Obama: 'If I had a son, he'd look like Trayvon'

Rick Moran
And if we had a president instead of a race baiter, he'd look nothing like Obama.

Politico:

President Obama weighed in Friday on the shooting of unarmed black teenager Trayvon Martin, calling it a national tragedy - and saying that the young man reminded him of his own children.

"When I think about this boy, I think about my own kids," Obama said in Rose Garden remarks. "I think every parent in America should be able to understand why it is absolutely imperative that we investigate every aspect of this. And that everybody pull together."

Obama has come under fire from some black leaders for failing to comment on a case that has become a major national story - and brought thousands of Americans into the streets for demonstrations calling for the arrest of Martin's shooter. One black leader even wondered why Obama called a Georgetown student who was attacked by Rush Limbaugh, but not Martin's family. Obama's comments Friday represent the first time the president has addressed the growing controversy.

"But my main message is to the parents of Trayvon Martin. You know, if I had a son, he'd look like Trayvon," Obama said. "All of us as Americans are going to take this with the seriousness it deserves."

"Obviously this is a tragedy. I can only imagine what these parents are going through," Obama said. "All of us have to do some soul searching to figure out how something like this has happened."

Why should the leader of the free wold dive head first into a racial controversy that has been blown far, far out of proportion by those who seek to use the death of a young black man for their own personal agendas?

A Hispanic man shoots a black kid where no one knows the exact circumstances in which the shooting occurred and where we are likely never to know what happened. Instead of waiting for the facts, narratives have replaced truth and we have a full blown racial incident when it isn't even clear that race was a factor.

Obama could have said - should have said - "no comment." Instead, he sought out an opportunity to stoke the fires of race hate:

Obama's answer also reflects a departure from usual precedent. The president, who was ostensibly announcing the nomination of a new World Bank head, usually does not take shouted questions from reporters at the end of his prepared remarks - but today, he made an exception for the Martin case.

Obama leaves no doubt that he has taken sides on the issue - something a president should only do when the facts are clear and incontrovertible. How will he look if it comes out that the shooter was justified in defending himself?

The president's rush to enter the fray proves it was done for political purposes, and not to calm a tense situation that has been blown out of proportion by the racialists in the African American community that support him.


And if we had a president instead of a race baiter, he'd look nothing like Obama.

Politico:

President Obama weighed in Friday on the shooting of unarmed black teenager Trayvon Martin, calling it a national tragedy - and saying that the young man reminded him of his own children.

"When I think about this boy, I think about my own kids," Obama said in Rose Garden remarks. "I think every parent in America should be able to understand why it is absolutely imperative that we investigate every aspect of this. And that everybody pull together."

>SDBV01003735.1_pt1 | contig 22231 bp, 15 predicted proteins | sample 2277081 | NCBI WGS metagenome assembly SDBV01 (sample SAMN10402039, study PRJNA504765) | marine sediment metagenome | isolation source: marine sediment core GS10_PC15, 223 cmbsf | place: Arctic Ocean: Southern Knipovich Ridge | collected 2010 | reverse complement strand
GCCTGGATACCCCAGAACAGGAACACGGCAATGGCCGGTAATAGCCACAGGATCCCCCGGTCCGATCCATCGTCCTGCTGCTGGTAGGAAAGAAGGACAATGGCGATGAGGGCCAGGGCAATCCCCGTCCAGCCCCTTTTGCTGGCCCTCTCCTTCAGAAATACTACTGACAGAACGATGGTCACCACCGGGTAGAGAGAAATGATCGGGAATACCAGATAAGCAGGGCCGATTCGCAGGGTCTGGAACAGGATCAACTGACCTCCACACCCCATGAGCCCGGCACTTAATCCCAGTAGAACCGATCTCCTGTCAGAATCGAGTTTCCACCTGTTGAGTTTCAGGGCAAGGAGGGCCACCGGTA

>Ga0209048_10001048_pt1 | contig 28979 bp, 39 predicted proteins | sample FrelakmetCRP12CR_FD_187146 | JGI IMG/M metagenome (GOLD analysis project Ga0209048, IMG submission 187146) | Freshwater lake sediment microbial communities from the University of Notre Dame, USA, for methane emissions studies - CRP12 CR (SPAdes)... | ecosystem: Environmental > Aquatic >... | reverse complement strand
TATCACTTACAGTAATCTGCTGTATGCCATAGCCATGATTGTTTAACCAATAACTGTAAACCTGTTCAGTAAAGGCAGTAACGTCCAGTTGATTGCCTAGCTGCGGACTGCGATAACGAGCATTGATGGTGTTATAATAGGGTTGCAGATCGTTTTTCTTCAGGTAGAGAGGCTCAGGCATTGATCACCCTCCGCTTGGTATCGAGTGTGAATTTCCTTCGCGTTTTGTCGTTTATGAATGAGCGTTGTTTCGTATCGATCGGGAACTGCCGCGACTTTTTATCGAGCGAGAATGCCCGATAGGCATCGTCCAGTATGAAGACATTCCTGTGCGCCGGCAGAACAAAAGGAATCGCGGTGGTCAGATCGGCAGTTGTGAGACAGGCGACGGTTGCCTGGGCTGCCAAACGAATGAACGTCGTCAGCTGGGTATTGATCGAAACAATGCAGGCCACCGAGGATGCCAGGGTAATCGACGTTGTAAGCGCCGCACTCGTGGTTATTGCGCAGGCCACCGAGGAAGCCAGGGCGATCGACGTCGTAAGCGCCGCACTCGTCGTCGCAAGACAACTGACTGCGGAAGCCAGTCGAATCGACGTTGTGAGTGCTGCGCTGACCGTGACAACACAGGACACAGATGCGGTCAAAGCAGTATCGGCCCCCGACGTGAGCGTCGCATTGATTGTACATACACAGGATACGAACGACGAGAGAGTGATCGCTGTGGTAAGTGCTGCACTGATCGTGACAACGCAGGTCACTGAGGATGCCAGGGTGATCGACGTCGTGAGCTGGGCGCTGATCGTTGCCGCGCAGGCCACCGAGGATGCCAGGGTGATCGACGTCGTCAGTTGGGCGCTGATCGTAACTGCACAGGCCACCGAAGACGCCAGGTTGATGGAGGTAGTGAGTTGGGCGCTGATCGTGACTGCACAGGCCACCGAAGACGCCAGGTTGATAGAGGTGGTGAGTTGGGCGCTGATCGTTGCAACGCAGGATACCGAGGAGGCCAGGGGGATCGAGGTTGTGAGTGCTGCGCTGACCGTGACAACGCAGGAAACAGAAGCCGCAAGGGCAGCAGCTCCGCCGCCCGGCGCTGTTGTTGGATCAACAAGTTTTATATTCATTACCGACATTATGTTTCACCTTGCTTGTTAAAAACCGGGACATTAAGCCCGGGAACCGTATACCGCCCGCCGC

Obama has come under fire from some black leaders for failing to comment on a case that has become a major national story - and brought thousands of Americans into the streets for demonstrations calling for the arrest of Martin's shooter. One black leader even wondered why Obama called a Georgetown student who was attacked by Rush Limbaugh, but not Martin's family. Obama's comments Friday represent the first time the president has addressed the growing controversy.

"But my main message is to the parents of Trayvon Martin. You know, if I had a son, he'd look like Trayvon," Obama said. "All of us as Americans are going to take this with the seriousness it deserves."

"Obviously this is a tragedy. I can only imagine what these parents are going through," Obama said. "All of us have to do some soul searching to figure out how something like this has happened."

Why should the leader of the free wold dive head first into a racial controversy that has been blown far, far out of proportion by those who seek to use the death of a young black man for their own personal agendas?

A Hispanic man shoots a black kid where no one knows the exact circumstances in which the shooting occurred and where we are likely never to know what happened. Instead of waiting for the facts, narratives have replaced truth and we have a full blown racial incident when it isn't even clear that race was a factor.

Obama could have said - should have said - "no comment." Instead, he sought out an opportunity to stoke the fires of race hate:

Obama's answer also reflects a departure from usual precedent. The president, who was ostensibly announcing the nomination of a new World Bank head, usually does not take shouted questions from reporters at the end of his prepared remarks - but today, he made an exception for the Martin case.

Obama leaves no doubt that he has taken sides on the issue - something a president should only do when the facts are clear and incontrovertible. How will he look if it comes out that the shooter was justified in defending himself?

The president's rush to enter the fray proves it was done for political purposes, and not to calm a tense situation that has been blown out of proportion by the racialists in the African American community that support him.